At the beginning of the episode, we are shown that Sherlock is very much glued to his phone, and in my opinion, a bit more than usual. Yes, he has always been very fond of using his phone, but I feel like they made a big deal at the beginning of the episode about Sherlock being on his phone. (ie now he as a twitter, texting behind his back during the baptism, etc) These can just be brushed off as very “Sherlock” behavior, but I think these scenes are more important than we are making them out to be. (Will come back to this in a moment) More under the cut as this may get a bit lengthy.
Say what you want about Scarecrow’s New52 origin story, but you can’t deny that this scene was absolutely heart wrenching. This little girl befriends Scarecrow, despite all of the experiments he had done on her up to that point… and he doesn’t know how to cope with that kind of compassion.
All comics posted are scanned by myself at 300dpi or higher
I just realized that Amethyst is not only incredibly happy about meeting other Amethysts but other Amethysts and other Gems FROM EARTH and they are all similar in attitude like her.
the only gems she has known in her life has been Pearl (Homeworld and studious), Garnet (Homeworld and stoic) and Rose Quartz (Homeworld/Earth [?] and loving but secretive) and so she feels in the dark most of the time when Garnet and Pearl talk about Homeworld stuff, like there’s a secret language that she (Amethyst) is unable to learn. Then enter her Famethyst and her life just lit up and suddenly she wasn’t alone anymore.
Listen to Amethyst’s lines in the song “On the Run” (her feelings about the Kindergarten is also very important)
and then rewatch the Famethyst scene in the episode “That Will Be All”
This actually did happen to a real person, and the real person was me. I had gone to catch a train. This was April 1976, in Cambridge, U.K. I was a bit early for the train. I’d gotten the time of the train wrong. I went to get myself a newspaper to do the crossword, and a cup of coffee and a packet of cookies. I went and sat at a table.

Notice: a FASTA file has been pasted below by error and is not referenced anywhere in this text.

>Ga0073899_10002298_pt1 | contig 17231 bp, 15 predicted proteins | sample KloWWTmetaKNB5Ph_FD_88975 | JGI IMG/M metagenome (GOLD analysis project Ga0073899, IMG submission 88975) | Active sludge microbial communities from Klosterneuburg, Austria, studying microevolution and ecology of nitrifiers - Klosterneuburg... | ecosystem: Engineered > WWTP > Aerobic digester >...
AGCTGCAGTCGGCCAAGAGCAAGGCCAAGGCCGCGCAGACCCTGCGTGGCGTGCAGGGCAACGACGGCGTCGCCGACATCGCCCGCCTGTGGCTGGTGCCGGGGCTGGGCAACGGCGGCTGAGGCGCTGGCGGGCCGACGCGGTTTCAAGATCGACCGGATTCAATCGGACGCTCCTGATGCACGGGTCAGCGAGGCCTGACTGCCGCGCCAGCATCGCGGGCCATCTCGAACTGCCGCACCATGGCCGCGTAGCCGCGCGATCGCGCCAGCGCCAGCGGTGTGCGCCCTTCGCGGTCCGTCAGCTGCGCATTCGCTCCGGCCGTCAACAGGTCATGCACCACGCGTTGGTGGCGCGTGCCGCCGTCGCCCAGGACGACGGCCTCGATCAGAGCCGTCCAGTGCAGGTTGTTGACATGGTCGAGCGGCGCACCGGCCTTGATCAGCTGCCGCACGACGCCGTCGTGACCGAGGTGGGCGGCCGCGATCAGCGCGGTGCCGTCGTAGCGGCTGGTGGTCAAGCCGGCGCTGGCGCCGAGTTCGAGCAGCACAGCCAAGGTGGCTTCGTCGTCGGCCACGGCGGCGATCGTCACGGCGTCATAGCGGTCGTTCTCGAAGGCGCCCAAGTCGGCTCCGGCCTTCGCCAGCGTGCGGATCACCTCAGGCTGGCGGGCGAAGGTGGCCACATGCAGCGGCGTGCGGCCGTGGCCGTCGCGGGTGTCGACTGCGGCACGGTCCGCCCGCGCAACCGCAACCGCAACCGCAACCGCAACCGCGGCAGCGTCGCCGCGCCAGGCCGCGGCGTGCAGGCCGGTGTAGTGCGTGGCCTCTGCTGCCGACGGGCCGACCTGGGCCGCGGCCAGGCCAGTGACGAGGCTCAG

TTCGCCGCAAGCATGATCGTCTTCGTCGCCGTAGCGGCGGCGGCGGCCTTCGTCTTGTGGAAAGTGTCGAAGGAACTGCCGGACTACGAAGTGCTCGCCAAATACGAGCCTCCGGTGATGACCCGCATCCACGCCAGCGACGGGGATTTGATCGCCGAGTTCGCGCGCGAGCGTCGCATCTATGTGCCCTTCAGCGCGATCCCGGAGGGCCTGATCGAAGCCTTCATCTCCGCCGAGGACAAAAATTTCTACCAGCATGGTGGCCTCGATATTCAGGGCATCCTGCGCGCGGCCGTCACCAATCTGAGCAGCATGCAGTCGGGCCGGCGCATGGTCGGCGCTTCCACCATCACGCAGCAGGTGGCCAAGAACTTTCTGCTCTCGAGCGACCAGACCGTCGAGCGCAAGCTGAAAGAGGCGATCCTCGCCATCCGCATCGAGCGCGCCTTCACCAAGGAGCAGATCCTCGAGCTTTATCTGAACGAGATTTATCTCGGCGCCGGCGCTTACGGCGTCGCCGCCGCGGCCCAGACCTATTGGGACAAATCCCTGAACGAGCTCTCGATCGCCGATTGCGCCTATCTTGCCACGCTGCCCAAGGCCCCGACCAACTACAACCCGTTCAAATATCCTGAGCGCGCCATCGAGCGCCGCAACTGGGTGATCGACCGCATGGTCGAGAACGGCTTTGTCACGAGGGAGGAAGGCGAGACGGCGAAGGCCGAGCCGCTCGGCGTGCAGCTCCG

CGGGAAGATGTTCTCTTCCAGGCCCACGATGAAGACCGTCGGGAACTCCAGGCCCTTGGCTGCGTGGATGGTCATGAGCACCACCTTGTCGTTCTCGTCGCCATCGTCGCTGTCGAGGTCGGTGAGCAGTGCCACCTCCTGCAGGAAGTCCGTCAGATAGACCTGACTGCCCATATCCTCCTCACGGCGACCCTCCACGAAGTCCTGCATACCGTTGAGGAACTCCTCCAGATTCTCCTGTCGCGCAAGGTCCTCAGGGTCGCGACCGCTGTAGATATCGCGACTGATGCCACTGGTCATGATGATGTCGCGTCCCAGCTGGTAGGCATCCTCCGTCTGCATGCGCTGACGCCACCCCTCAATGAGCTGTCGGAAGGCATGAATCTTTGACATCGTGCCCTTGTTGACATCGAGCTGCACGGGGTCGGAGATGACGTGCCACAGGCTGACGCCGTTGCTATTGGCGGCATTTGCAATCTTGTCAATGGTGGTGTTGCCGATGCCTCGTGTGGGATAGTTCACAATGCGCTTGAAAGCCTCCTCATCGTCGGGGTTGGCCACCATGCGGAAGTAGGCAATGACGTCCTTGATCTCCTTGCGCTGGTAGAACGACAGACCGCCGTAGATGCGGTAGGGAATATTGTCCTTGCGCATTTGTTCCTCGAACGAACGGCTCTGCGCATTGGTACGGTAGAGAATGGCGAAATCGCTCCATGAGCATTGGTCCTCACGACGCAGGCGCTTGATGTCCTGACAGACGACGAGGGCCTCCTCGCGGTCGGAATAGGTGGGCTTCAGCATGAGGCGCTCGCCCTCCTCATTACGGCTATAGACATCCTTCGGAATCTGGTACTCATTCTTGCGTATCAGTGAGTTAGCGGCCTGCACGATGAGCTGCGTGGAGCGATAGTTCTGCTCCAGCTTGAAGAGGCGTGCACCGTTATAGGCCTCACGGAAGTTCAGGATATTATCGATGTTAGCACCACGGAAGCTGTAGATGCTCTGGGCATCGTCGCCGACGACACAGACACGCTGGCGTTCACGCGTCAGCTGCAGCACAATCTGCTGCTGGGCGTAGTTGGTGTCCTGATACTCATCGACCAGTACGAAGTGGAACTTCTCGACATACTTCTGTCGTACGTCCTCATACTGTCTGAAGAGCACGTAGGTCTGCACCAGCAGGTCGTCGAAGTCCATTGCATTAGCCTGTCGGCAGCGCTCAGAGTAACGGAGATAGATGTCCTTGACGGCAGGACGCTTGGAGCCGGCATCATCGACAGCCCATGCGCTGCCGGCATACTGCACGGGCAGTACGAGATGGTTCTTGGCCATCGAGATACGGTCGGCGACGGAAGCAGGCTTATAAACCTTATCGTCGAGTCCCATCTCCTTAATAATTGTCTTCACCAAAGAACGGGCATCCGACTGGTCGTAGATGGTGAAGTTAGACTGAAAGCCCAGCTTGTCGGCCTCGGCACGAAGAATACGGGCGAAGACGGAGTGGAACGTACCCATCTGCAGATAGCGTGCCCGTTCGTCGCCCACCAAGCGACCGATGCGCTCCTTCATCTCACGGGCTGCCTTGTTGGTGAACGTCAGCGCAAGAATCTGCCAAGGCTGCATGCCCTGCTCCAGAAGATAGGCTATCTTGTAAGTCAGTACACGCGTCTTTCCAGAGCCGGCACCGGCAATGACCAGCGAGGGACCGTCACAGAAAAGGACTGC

I want you to picture the scene. It’s very important that you get this very clear in your mind. Here’s the table, newspaper, cup of coffee, packet of cookies. There’s a guy sitting opposite me, perfectly ordinary-looking guy wearing a business suit, carrying a briefcase. It didn’t look like he was going to do anything weird. What he did was this: he suddenly leaned across, picked up the packet of cookies, tore it open, took one out, and ate it.
Now this, I have to say, is the sort of thing the British are very bad at dealing with. There’s nothing in our background, upbringing, or education that teaches you how to deal with someone who in broad daylight has just stolen your cookies.
You know what would happen if this had been South Central Los Angeles. There would have very quickly been gunfire, helicopters coming in, CNN, you know… But in the end, I did what any red-blooded Englishman would do: I ignored it. And I stared at the newspaper, took a sip of coffee, tried to do a clue in the newspaper, couldn’t do anything, and thought, what am I going to do?
In the end I thought, Nothing for it, I’ll just have to go for it, and I tried very hard not to notice the fact that the packet was already mysteriously opened. I took out a cookie for myself. I thought, That settled him. But it hadn’t because a moment or two later he did it again. He took another cookie. Having not mentioned it the first time, it was somehow even harder to raise the subject the second time around. “Excuse me, I couldn’t help but notice …” I mean, it doesn’t really work.
We went through the whole packet like this. When I say the whole packet, I mean there were only about eight cookies, but it felt like a lifetime. He took one, I took one, he took one, I took one. Finally, when we got to the end, he stood up and walked away. Well, we exchanged meaningful looks, then he walked away, and I breathed a sigh of relief and sat back.
A moment or two later the train was coming in, so I tossed back the rest of my coffee, stood up, picked up the newspaper, and underneath the newspaper were my cookies.
The thing I like particularly about this story is the sensation that somewhere in England there has been wandering around for the last quarter-century a perfectly ordinary guy who’s had the same exact story, only he doesn’t have the punch line.
Douglas Adams, well known for writing The Hitchhiker’s Guide to the Galaxy shares a very British story